Please enjoy your LOL moment of the day — while also being entertained and informed by these three short video clips. Each is only a few minutes long, sheds light on the remarkable workings of the brain, and is sure to bring a smile.

    The first is a World Science Festival presentation called "Bobby McFerrin Demonstrates the Power of the Pentatonic Scale." Simply by hopping about on stage, McFerrin leads a large unrehearsed audience to sing tunes together quite beautifully. He relies on their long-time familiarity with — that is, learning of — their culture’s predominant pentatonic scale (one that includes five notes an octave). It is believed they can so easily follow McFerrin’s unvoiced cues because their brains have learned to anticipate that particular musical pattern. To view, click on All Together Now.

    On another musical note, meet Snowball the dancing cockatoo! If you’ve already seen him on YouTube, look again with this new insight in mind: At first, neuroscientists thought that surely Snowball must only be trained to boogie. But when he aced controlled testing that kept the tempo changing, they found that he was really listening and following the rhythm. This undermines an earlier view that only human beings possess the neural connections needed to dance in sync with music. For a fun overview of this subject regarding the animal kingdom at large, click on Creatures Great and Small. Get down with Snowball’s full dance routine to a Backstreet Boys hit by clicking Do It, Snowball!


    Cardiac Patients Help Out Lucky Shelter Dogs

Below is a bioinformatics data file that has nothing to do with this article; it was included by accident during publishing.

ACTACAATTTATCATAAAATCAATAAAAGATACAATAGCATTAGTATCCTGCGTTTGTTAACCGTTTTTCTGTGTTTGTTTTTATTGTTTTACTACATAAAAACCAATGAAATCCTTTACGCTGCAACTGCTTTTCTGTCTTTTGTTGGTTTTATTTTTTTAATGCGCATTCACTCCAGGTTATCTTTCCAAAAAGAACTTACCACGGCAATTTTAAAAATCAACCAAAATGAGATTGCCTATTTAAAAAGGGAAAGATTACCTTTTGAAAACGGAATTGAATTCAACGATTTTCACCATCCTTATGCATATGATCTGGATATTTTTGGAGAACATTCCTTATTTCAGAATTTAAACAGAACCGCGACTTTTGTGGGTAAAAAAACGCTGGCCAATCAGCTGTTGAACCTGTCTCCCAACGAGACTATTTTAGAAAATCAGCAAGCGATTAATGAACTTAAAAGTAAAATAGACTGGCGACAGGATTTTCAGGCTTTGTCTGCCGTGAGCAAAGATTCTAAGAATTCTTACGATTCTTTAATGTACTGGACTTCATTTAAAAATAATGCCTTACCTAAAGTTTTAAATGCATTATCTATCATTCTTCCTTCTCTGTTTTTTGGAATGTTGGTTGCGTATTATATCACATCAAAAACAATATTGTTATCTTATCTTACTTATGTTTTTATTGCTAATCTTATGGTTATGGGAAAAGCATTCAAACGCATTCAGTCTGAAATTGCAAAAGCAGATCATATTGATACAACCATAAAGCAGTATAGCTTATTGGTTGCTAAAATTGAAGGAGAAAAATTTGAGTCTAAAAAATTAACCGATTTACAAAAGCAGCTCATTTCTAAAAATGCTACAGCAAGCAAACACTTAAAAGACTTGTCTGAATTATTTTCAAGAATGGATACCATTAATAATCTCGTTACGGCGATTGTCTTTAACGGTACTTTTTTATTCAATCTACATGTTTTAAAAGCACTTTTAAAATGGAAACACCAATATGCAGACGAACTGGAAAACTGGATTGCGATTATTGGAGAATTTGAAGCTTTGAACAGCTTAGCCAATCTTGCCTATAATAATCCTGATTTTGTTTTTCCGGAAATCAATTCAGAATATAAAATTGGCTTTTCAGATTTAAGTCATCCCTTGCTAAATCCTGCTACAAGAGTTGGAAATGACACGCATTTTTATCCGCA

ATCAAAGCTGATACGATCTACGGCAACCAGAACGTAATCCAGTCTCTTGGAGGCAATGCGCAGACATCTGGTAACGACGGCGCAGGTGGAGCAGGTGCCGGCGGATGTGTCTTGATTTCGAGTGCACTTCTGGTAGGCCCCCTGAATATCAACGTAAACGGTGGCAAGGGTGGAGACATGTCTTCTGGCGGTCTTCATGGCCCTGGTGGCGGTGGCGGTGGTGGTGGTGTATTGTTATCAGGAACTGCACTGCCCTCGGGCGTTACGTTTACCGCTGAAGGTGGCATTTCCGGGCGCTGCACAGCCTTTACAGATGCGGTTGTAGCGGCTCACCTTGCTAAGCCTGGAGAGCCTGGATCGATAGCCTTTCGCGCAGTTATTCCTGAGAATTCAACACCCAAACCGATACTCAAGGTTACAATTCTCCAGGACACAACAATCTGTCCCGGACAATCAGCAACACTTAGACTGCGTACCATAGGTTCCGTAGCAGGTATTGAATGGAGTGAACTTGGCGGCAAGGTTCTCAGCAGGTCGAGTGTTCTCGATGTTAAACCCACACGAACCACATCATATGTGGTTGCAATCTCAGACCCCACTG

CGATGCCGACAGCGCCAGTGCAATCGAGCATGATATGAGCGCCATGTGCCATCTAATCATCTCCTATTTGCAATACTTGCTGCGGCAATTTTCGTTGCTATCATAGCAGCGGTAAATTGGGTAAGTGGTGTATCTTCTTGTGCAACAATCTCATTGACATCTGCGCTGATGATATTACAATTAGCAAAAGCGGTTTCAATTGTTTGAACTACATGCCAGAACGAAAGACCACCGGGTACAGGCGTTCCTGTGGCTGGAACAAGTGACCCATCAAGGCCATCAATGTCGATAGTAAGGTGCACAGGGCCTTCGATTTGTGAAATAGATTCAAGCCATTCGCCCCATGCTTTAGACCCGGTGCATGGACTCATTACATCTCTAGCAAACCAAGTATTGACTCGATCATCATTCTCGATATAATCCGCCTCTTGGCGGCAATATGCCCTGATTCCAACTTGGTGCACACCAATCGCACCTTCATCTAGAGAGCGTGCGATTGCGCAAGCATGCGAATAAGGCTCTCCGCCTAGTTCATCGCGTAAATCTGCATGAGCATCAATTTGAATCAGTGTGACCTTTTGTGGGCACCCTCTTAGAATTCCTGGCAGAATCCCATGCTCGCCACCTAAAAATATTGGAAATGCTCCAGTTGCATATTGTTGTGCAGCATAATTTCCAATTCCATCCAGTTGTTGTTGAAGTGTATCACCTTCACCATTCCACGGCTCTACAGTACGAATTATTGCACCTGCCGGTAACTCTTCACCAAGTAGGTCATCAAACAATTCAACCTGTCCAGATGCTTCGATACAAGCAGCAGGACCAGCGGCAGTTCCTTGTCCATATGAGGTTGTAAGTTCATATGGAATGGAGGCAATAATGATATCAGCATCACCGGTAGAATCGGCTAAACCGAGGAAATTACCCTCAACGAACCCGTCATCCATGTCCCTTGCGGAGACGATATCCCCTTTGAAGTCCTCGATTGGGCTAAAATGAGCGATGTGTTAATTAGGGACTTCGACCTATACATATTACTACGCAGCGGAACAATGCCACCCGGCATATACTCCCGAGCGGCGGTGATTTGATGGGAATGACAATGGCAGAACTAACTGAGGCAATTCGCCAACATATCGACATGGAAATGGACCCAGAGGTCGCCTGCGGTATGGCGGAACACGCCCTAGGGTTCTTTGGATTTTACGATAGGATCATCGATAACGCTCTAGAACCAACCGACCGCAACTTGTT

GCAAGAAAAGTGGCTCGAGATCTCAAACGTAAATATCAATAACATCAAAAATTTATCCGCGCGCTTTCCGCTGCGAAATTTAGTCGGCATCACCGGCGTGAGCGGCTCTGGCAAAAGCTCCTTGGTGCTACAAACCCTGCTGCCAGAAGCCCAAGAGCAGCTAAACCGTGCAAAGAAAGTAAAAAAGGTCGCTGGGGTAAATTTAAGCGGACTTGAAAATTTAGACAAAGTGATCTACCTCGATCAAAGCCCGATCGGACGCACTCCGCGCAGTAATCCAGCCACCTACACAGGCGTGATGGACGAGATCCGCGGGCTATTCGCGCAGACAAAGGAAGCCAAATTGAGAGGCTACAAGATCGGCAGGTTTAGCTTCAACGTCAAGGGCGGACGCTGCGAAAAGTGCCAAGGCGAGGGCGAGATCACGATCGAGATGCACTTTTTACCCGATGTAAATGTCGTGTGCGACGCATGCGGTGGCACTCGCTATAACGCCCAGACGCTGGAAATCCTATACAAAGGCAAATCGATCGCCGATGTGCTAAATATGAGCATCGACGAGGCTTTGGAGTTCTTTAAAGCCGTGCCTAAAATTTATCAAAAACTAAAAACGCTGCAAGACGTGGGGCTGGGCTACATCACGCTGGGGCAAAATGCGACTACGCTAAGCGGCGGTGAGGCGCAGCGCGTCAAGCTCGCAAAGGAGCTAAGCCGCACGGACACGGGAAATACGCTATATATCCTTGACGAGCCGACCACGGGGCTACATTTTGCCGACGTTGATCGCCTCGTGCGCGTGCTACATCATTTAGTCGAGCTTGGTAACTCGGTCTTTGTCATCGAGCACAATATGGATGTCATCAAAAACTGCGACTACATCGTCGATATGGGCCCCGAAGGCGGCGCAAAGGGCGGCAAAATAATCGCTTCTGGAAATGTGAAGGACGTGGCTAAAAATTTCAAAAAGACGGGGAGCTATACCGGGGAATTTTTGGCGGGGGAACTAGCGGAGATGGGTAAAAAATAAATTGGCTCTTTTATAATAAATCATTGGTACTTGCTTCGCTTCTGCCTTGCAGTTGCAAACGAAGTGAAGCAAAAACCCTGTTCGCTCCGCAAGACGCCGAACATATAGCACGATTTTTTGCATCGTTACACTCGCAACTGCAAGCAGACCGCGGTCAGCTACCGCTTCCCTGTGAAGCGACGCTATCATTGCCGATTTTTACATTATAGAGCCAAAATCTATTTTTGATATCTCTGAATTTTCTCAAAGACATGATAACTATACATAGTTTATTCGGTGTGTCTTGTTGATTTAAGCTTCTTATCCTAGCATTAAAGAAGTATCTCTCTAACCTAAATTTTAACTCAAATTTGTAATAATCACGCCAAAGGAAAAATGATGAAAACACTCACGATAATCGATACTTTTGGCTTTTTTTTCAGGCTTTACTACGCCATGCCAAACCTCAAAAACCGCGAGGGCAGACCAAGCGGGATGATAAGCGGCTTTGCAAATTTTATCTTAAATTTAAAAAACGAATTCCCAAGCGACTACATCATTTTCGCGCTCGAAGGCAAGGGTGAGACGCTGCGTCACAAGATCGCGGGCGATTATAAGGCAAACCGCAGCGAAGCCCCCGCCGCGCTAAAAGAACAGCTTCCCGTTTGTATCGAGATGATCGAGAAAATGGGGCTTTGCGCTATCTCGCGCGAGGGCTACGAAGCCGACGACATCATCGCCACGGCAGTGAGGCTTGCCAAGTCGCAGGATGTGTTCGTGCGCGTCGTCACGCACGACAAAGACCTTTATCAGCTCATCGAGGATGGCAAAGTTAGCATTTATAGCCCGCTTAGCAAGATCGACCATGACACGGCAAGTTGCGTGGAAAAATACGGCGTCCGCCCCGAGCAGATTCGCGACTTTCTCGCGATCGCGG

Thursday, July 1st, 2010 by American Senior Fitness Association   View This Issue of Experience!

    Cardiac Friends is an outstanding program under way in Waukesha, Wisconsin, that enlists heart patients as volunteers to take dogs, who are housed at a local shelter, on regular walks healthful for both the human and canine participants. As reported by HealthDay News, the program is a partnership between the county’s Humane Animal Welfare Society and ProHealth Care (PHC), involving medically approved cardiac patients of PHC’s Waukesha Memorial Hospital.

    These dog walkers have undergone procedures such as angioplasty, stent implantation and open heart surgery. Regular exercise with their canine companions lowers their risk for another cardiac event, helps control cholesterol levels, reduces blood pressure, helps counter depression and provides an opportunity to be needed and to make a difference.

    From a shelter dog’s point of view, getting out of the kennel often to enjoy some physical recreation with a friendly, attentive visitor helps the animal stay mentally and physically fit while waiting for his or her new "forever home."

    At this time, all of the patient-volunteers in the Cardiac Friends program (now approximately one year old) are men in their seventies. They visit the shelter three times per week, for an hour or longer, to get outdoors with their canine buddies, play fetch and walk along an enticing foot-path through an adjacent meadow.